That was just the beginning of a whirlwind of servers we encountered throughout the evening. The place had a sommelier. Also, a resident fromagier. I’m pretty sure we also ran into a water-pourier, a silverware-swappier and a what-you’re-eating-describerier, in addition to a half-dozen other nattily attired and articulate folks who brought food, cleared plates, folded napkins, explained menus and gently swept crumbs from the table. It takes a village to raise a kid, I hear — but it takes the entire city of Boston to run a proper French restaurant, apparently. I’d love to make an actual joke about the service — but good god, they were just so startlingly efficient.
(I suppose with a waitcast of thousands, that’s to be expected. I just don’t get that at the local dive bar ‘n’ burger watering holes. You ask the bartender for a soup spoon, he’ll probably cut you with it. Whole different ball game, I’m saying.)
The food was quite good, as well. We didn’t go entirely ‘whole-hog’ — we didn’t have our mortgage papers and credit score verification with us, for starters — but we did put our taste buds in the hands of the chef for an anniversary multi-course extravaganza. And that came with some over-the-top service, as well. There was an unlisted ‘pre-dessert dessert’ course, which was small but tasty, as well as an ‘amuse-bouche’ before the first course.
(I thought that was something you’d request from the right sort of Parisian hooker. Turns out it involves a spoonful of roasted duck meat with a creamy sauce and a sprig of herbs.
It’s probably a good thing I’ve never met a Parisian hooker. I’d have probably embarrassed myself.
Though not as badly as the time I asked the waiter at our last French restaurant for the menage a trois — medium rare, and with a side of fingerling potatoes. That’s tough to come back from. I couldn’t even make eye contact when he ran down the souffles. Hawkward.)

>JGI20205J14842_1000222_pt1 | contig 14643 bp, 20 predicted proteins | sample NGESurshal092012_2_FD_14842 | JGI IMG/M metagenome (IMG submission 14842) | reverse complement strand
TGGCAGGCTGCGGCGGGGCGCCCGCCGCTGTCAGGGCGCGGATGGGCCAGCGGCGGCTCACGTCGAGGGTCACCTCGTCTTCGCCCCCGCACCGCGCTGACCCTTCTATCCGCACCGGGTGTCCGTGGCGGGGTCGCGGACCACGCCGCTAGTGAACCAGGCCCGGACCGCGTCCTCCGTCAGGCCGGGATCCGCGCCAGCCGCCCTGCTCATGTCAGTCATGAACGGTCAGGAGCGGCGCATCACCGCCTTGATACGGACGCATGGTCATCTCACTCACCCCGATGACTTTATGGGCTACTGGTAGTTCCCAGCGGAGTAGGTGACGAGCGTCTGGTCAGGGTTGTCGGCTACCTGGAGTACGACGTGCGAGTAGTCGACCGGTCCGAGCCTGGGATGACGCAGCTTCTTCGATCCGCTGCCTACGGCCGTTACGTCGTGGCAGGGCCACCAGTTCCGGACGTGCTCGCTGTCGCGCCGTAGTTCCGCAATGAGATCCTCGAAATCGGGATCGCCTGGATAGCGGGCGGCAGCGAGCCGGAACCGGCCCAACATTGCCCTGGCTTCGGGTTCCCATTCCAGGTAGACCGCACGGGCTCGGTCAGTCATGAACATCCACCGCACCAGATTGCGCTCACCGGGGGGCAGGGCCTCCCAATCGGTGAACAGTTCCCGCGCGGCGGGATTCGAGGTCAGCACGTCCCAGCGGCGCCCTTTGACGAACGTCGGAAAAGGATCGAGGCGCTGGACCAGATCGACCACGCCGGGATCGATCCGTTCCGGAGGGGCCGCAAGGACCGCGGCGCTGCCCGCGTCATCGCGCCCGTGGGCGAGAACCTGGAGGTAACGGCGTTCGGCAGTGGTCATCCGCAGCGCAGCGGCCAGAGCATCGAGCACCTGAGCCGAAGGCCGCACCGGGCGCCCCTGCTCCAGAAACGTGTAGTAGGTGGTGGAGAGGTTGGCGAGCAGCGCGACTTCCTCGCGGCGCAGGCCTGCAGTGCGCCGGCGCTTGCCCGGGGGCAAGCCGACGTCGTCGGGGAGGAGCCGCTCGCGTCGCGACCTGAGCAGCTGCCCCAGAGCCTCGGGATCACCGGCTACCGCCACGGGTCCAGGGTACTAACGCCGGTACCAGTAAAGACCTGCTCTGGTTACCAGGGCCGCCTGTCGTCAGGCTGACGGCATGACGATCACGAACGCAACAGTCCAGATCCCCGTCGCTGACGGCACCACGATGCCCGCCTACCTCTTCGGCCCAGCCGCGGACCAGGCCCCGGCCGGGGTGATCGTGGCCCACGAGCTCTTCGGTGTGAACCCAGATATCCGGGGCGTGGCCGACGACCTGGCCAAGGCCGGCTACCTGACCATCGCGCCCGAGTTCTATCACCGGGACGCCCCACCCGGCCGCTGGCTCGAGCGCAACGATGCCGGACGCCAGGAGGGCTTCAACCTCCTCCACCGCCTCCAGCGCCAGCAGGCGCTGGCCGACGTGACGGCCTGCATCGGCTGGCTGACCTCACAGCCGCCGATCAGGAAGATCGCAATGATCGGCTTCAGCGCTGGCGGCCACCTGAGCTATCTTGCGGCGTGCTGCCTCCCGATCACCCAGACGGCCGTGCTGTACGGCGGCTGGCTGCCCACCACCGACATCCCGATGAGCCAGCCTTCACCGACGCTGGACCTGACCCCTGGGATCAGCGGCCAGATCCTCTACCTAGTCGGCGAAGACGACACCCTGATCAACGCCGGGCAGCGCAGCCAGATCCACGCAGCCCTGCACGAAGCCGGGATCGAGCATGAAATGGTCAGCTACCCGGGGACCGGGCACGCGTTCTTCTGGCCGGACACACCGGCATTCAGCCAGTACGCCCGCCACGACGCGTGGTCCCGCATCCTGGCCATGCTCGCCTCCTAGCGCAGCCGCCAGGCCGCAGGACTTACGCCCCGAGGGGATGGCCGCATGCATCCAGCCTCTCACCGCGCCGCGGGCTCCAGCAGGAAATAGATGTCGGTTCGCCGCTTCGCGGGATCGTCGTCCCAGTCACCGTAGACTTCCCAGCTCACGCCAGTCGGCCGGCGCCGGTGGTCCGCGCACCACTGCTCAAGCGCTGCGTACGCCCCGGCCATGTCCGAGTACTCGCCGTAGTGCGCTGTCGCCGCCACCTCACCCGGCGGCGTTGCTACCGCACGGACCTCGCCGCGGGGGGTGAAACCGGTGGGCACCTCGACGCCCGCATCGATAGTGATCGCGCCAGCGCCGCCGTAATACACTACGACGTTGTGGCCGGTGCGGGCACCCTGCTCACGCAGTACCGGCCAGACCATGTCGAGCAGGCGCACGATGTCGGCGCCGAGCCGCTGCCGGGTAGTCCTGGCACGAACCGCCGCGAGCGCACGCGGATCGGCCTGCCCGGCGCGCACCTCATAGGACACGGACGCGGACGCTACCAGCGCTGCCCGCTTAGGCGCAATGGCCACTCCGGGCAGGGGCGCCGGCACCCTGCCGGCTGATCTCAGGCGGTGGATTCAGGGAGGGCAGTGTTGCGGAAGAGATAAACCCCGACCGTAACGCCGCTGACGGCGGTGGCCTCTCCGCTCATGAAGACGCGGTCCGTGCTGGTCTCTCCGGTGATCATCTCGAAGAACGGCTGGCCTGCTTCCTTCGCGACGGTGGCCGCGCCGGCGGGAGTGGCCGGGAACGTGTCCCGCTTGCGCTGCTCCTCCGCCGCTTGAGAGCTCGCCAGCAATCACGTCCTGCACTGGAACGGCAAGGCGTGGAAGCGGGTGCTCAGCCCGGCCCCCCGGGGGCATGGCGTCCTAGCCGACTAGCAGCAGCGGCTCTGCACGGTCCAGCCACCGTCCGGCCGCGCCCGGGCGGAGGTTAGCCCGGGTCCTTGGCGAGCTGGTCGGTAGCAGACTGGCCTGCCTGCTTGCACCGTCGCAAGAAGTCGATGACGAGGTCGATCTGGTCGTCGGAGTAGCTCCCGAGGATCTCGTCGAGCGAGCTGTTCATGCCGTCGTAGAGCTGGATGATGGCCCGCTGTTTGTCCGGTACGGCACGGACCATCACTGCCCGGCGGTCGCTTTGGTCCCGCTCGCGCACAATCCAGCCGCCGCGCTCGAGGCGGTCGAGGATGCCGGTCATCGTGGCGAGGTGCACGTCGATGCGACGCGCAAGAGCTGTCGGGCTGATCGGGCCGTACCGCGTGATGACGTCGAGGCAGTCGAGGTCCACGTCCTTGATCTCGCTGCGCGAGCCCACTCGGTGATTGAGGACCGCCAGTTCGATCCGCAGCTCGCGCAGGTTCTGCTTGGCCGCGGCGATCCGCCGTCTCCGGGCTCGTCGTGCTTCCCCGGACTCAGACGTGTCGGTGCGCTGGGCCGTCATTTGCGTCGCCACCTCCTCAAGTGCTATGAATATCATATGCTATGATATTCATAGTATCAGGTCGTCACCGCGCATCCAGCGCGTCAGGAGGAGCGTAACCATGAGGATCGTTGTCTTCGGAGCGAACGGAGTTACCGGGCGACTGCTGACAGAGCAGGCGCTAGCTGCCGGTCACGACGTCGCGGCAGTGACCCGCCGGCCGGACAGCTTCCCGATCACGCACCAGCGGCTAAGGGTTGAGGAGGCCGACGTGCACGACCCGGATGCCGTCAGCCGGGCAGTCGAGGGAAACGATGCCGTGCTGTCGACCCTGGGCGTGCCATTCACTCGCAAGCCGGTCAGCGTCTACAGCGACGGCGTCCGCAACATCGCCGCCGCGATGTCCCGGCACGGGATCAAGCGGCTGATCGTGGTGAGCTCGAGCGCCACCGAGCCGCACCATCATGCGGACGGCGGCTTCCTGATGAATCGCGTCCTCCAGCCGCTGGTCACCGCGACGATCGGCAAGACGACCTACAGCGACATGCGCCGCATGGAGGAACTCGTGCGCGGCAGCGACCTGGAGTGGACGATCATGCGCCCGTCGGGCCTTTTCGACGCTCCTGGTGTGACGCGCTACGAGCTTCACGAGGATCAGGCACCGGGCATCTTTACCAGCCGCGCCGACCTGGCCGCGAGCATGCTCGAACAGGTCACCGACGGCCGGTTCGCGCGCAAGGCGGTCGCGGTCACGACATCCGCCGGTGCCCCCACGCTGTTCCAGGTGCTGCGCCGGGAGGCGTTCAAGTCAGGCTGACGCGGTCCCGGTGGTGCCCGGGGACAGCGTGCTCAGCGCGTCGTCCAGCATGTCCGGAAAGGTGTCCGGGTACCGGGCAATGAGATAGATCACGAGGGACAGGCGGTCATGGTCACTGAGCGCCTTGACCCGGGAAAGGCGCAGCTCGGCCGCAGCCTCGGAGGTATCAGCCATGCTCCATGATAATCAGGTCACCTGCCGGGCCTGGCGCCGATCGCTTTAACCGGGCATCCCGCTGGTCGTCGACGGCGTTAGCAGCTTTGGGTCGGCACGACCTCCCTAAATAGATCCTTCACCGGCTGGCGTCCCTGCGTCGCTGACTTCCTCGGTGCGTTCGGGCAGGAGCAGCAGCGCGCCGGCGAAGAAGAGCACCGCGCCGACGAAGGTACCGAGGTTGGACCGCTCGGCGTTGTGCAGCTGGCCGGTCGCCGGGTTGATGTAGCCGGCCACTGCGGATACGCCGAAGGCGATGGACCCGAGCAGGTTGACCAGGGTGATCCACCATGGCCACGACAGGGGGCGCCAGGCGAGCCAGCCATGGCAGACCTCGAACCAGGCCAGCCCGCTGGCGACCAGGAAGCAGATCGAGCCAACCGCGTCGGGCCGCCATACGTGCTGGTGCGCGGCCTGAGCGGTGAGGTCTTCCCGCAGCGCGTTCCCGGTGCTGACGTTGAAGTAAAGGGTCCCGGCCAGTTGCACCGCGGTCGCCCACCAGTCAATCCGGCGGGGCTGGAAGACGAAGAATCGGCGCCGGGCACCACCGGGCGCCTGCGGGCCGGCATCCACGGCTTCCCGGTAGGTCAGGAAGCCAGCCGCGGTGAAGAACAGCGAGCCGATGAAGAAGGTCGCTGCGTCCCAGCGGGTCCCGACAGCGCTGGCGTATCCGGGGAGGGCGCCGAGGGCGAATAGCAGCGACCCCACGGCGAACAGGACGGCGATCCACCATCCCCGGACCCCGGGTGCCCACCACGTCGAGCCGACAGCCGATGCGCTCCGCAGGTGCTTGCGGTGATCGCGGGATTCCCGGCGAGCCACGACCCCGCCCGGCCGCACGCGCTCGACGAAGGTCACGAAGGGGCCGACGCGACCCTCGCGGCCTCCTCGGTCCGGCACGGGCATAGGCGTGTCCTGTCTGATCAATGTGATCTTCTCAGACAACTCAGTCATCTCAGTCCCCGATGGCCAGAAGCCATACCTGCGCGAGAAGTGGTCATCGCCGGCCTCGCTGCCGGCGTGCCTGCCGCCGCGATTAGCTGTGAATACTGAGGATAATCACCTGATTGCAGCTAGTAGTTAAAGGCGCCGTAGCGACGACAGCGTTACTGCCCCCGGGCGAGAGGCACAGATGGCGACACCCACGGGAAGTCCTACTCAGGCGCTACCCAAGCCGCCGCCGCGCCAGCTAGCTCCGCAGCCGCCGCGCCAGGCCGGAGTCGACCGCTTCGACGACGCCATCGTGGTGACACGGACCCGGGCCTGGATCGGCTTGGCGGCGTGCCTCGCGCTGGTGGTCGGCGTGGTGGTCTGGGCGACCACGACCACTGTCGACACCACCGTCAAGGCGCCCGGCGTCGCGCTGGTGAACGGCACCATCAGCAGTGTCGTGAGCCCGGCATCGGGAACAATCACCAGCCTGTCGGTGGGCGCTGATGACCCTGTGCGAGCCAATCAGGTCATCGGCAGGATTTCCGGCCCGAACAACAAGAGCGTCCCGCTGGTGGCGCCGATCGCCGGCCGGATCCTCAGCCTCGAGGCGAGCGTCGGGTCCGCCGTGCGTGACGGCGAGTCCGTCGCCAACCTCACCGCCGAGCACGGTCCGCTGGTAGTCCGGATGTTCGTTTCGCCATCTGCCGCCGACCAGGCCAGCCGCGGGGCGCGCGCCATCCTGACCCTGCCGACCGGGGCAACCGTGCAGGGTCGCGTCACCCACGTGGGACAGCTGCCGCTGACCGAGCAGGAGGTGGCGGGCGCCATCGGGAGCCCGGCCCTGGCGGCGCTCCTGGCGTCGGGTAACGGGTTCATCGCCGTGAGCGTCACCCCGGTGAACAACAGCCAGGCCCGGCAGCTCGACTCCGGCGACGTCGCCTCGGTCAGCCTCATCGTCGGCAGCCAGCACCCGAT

Overall, it was a fantastic experience, with as little anxiety as possible during an evening where I had absolutely zero idea what the hell I was doing. It was a little like having sex for the first time. There were utensils that I’d never seen before, and didn’t know in what order to use them. When something new showed up, I put it in my mouth and thanked whoever brought it. And I knew better than to ask afterward, ‘So… how much is this costing me?‘
(Don’t make me describe parallels with the cheese course. Nobody wants that. Trust me.)
For three full hours, they threw food — and paired wines — at us, which led to my favorite part of the evening. The missus and I waddled back to the car, and as I was driving us home, we chatted about the meal and the service and the fancy elevator-button jockeys. And an odd confluence struck me, a relationship between our anniversary meal splurge and our marriage. So I said:
‘Hey, do you realize — we were just at dinner one minute for every month we’ve been married. Pretty cool, eh?‘
Now, if this had been some artsy French film — to go with the French dinner — then she’d have done something dramatic. Thrown herself out the door, or cried black-and-white tears over a handwritten ‘Fin‘ valet tag on the window, or puffed a long cigarette and clicked, ‘Oui. And I stopped loving you during the foie gras.‘
But our life isn’t a French art film, and so she did none of those things. Instead, she looked over at me with bordeaux-soaked eyes and said, ‘Yeh… cool, hon.‘ And then passed out in a food-and-wine coma until we pulled into our parking spot. Greatly preferable, from where I was sitting.
So we had a pretty great time, and it was nice — tie and all, I have to admit — to see how the other half eat in style. Maybe we’ll return there in a few years for our next big anniversary date.
Or maybe we’ll be happy to eat from the burrito stand by then. They’ve got no button-pushers on the payroll, and only got two guys to wait on us, but the ‘amuse-refried-beansche‘ are outstanding. Burrito appetit, mon cheri!Permalink | 1 Comment